A diverse range of recent studies concur that excessive nighttime use of digital devices is a growing international epidemic that is leading to sleep disturbances and a broad spectrum of psychological and performance-related consequences. The most hazardous aspects of late-night screen time appear to be a type of daytime somnambulism marked by chronic drowsiness as if someone is sleepwalking his or her way through the day.
Sleep hygiene is defined as, "habits and practices that are conducive to sleeping well on a regular basis and having full daytime alertness." Historically, poor sleep hygiene has been associated with disrupted circadian rhythms, depression, anxiety, and subpar levels of performance at work and school due to reduced cognitive function and physical coordination caused by sleep debt.
Regardless of your age, if you sleep with your smartphone next to your bed without turning off the ringer, odds are that your phone probably wakes you up during the night. Obviously, being woken up randomly by the dings and rings of your mobile phone can make you groggy and somewhat somnambulistic the next day.
On average, Americans use smartphones for about 4.7 hours within a 24-hour period according to a 2015 study by Informate Mobile Intelligence in Seattle. Hopefully, the extensive compilation of empirical findings presented here will educate and motivate people of all ages and walks of life to remain cognizant of your late-night smartphone use.
For this blog post, I’ve compiled a comprehensive review that includes a summary of 8 recent studies by various international researchers who investigated the link between late-night smartphone use, sleep disturbances, and the various consequences of poor sleep hygiene being caused by nighttime use of digital devices and social media.
The research below presents a broad swath of science-based findings from multidisciplinary experts who all seem to agree: Unplugging from your digital devices and limiting smartphone use during the hours you set aside for sleeping is of paramount psychological and chronobiological importance.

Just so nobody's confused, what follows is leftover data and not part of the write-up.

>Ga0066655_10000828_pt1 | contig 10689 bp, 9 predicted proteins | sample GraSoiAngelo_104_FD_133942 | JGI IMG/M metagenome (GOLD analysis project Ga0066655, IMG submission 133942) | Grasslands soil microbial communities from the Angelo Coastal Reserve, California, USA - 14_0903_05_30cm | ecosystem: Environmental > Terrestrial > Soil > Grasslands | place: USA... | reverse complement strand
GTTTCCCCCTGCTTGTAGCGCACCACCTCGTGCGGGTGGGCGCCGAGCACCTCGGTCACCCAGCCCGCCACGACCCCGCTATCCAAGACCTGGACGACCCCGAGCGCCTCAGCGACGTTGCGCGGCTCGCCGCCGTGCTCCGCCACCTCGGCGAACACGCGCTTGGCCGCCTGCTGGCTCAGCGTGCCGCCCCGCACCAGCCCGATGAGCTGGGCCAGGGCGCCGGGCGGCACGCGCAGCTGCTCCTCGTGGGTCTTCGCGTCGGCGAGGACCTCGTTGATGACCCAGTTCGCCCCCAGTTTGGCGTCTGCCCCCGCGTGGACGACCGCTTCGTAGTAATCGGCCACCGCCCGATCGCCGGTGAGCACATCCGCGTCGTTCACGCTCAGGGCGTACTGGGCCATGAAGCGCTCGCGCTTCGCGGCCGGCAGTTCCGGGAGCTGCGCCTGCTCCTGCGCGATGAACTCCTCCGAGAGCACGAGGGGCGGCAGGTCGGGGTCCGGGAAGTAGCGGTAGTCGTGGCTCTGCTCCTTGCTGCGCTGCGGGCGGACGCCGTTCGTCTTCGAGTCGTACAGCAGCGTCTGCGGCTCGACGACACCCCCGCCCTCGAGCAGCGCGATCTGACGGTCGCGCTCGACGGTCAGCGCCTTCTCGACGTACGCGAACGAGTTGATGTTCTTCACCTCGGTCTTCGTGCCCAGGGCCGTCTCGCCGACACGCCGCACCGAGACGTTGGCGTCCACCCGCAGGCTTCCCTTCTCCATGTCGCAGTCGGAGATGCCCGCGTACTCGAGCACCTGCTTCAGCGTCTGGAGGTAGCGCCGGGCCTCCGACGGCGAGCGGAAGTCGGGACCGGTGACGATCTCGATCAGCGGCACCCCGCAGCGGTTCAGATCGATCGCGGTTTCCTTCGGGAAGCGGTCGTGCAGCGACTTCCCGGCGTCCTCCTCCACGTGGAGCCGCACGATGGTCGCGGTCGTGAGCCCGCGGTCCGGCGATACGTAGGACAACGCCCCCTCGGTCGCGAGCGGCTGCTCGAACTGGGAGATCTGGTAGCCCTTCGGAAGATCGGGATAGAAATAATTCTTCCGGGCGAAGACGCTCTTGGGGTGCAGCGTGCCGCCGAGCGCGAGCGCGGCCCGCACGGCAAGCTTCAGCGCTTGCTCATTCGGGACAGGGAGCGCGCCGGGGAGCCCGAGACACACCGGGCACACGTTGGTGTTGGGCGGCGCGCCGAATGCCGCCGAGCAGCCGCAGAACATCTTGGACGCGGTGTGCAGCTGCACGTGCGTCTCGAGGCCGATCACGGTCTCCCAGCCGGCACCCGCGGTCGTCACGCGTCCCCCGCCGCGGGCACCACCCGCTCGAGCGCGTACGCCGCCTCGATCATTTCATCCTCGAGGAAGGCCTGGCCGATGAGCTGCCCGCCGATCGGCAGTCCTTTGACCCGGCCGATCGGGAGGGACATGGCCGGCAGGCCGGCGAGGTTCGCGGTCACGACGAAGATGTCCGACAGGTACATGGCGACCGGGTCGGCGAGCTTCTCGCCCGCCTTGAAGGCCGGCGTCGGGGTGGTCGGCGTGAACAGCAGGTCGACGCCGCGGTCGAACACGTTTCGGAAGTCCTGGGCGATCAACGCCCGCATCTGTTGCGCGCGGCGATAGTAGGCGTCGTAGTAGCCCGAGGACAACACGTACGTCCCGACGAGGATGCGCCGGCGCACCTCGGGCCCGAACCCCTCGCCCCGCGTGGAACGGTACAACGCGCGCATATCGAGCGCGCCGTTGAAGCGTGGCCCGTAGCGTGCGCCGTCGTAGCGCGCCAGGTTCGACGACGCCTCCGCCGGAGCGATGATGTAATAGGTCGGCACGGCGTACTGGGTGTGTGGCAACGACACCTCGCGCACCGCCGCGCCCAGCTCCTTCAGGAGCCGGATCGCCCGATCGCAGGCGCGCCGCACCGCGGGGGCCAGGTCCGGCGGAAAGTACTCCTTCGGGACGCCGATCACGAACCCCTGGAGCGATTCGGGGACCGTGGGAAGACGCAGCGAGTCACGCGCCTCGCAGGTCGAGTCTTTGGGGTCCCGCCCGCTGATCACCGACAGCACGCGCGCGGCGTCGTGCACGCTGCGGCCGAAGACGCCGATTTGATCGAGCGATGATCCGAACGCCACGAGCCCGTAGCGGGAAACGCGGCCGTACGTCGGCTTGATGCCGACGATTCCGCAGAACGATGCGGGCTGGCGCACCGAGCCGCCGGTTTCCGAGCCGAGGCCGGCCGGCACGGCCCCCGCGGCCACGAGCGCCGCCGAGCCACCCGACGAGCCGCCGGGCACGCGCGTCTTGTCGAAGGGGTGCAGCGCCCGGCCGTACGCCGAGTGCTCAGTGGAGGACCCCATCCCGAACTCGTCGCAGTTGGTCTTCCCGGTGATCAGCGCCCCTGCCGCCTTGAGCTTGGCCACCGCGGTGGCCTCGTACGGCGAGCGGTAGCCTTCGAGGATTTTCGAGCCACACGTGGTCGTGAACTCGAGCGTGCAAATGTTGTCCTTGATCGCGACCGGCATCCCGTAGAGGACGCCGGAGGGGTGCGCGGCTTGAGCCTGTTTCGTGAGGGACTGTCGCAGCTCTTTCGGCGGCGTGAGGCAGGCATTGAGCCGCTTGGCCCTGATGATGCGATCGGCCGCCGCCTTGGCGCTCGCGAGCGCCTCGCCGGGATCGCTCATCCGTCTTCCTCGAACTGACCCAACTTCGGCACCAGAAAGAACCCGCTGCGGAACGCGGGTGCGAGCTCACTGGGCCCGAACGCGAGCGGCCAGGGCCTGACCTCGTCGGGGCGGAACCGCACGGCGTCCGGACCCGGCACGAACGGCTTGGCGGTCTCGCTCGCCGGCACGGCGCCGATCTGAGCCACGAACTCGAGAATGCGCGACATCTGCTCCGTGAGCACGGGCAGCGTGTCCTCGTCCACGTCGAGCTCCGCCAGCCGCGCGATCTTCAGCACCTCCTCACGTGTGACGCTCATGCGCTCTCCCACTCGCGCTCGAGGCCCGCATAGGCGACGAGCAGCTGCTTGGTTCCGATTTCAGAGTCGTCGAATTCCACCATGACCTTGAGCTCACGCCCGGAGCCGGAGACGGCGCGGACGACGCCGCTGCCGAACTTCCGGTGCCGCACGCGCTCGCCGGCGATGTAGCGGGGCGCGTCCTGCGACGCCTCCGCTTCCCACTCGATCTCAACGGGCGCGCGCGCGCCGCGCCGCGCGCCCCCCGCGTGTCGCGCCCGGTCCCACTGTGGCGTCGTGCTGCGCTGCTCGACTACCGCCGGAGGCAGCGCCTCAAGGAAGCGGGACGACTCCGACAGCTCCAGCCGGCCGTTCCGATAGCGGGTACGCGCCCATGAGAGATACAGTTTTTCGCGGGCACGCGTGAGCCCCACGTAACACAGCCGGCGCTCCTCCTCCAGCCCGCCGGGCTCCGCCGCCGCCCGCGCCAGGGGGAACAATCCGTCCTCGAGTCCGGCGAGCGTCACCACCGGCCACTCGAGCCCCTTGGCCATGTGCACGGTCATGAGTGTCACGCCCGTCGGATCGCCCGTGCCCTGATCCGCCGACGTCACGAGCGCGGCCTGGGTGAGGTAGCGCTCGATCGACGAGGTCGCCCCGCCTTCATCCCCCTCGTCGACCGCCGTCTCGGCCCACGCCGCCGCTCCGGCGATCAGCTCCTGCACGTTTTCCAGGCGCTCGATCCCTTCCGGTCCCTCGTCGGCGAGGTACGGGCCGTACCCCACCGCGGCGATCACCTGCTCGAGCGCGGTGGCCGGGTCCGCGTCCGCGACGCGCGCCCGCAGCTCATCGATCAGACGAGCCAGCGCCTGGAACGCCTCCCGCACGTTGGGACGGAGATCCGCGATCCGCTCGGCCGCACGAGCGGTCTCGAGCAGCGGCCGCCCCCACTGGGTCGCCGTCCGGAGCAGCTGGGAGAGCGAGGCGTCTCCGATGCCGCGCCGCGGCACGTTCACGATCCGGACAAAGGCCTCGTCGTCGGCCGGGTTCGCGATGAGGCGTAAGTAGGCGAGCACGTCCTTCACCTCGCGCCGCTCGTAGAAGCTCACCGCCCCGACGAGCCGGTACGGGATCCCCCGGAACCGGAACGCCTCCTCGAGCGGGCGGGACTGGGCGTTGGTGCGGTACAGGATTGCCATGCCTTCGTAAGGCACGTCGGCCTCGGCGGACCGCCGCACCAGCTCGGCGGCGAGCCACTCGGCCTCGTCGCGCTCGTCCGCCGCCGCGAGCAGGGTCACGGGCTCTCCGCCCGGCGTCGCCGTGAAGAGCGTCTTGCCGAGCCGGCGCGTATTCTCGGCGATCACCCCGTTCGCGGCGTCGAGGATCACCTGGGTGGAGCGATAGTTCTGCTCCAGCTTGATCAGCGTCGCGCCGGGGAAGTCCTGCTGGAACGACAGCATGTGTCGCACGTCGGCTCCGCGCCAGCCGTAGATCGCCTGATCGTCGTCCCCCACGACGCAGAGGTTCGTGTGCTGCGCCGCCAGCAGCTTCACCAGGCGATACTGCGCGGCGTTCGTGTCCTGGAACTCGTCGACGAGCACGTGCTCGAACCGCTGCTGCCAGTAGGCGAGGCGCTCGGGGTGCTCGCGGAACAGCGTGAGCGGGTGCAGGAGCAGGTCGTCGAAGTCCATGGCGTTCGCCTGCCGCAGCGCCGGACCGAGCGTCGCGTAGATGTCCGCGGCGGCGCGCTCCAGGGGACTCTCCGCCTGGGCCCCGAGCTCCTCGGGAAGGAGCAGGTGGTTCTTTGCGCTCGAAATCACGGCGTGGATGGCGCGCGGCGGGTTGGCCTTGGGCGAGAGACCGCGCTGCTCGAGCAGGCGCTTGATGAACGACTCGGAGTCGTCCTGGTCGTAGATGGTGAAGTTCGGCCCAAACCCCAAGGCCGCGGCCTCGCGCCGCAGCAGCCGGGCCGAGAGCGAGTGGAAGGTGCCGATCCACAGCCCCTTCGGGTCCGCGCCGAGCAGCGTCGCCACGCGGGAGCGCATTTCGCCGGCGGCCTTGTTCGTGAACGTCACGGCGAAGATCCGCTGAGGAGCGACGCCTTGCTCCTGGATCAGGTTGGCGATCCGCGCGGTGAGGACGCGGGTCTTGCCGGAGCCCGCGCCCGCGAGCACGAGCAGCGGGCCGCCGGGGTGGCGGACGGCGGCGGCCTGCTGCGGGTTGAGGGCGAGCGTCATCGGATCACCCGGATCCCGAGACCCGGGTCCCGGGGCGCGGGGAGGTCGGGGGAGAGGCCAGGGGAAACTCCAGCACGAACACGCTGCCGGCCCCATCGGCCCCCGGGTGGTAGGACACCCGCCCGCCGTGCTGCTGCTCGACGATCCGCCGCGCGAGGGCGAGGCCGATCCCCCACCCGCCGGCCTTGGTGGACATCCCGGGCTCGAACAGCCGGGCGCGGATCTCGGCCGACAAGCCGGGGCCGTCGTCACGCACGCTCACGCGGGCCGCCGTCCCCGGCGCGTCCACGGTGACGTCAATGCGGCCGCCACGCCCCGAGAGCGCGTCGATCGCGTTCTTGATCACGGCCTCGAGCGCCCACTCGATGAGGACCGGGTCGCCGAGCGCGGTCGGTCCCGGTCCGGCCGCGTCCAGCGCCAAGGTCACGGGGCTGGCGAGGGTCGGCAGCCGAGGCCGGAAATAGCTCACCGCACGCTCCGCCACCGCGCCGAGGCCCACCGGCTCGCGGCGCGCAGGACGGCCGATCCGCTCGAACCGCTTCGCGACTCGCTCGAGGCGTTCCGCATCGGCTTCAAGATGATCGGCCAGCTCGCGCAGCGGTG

While I was researching and writing about the impact of nighttime digital technology use on our daytime state-of-mind this afternoon, I was constantly reminded of the world-renowned American writer, Henry Miller, and his fascination with somnambulism.
Before diving into the abundance of potentially dry scientific data below, I wanted to breathe some storytelling life into this blog post on somnambulism by mentioning the vivacious lifestyle and writings of Henry Miller who inspired the concept of this post's title. As the antithesis of daytime somnambulism, Miller was a role model.
As a novelist who frequently made social commentary, Henry Miller wrote metaphorically about somnambulists of the modern work-a-day world sleepwalking through life. He used the word somnambulist to describe dispirited characters who were going through life in a half awake, zombie-like daze.
For example, in A Devil in Paradise Miller writes, “Often I took a seat on a public bench, closed my eyes for a few moments to sink below the surface, then suddenly opened them to look at the world with the vacant stare of a somnambulist.” In the semi-autobiographical novel Sexus, Miller writes, “I reported to work in the morning, after an hour or two’s sleep, looking like a somnambulist. The day passed like a dream.”
However, in his personal day-to-day life, Henry Miller was notorious for his passion for bicycle racing and pushing against his limits as summed up in his mantra “Life is 440 horsepower in a 2-cylinder engine.” This approach to life echoes a similar type of moxie Maya Angelou expressed when she wrote, "Life likes to be taken by the lapel and told, 'I'm with you kid. Let's go!'"
Miller aspired to live a zestful life by keeping all of his senses fully engaged and encouraged others to do the same. His joie de vivre is summed up in many of his famous quotations about living life to the fullest—with your eyes, ears, mind, and body wide open to the sense of wonder and awe that can be found in the digital-free world around you.
Source: Vaclav Volrab/Shutterstock
“The moment one gives close attention to any thing, even a blade of grass, it becomes a mysterious, awesome, indescribably magnificent world in itself.”
“The aim of life is to live, and to live means to be aware, joyously, drunkenly, serenely, divinely aware.”
“Develop interest in life as you see it; in people, things, literature, music—the world is so rich, simply throbbing with rich treasures, beautiful souls and interesting people. Forget yourself.”
Hopefully, something you read in one of the eight studies listed numerically below will motivate you to modify your nighttime smartphone habits and help you become more invigorated and tuned-in to the world around you during the day.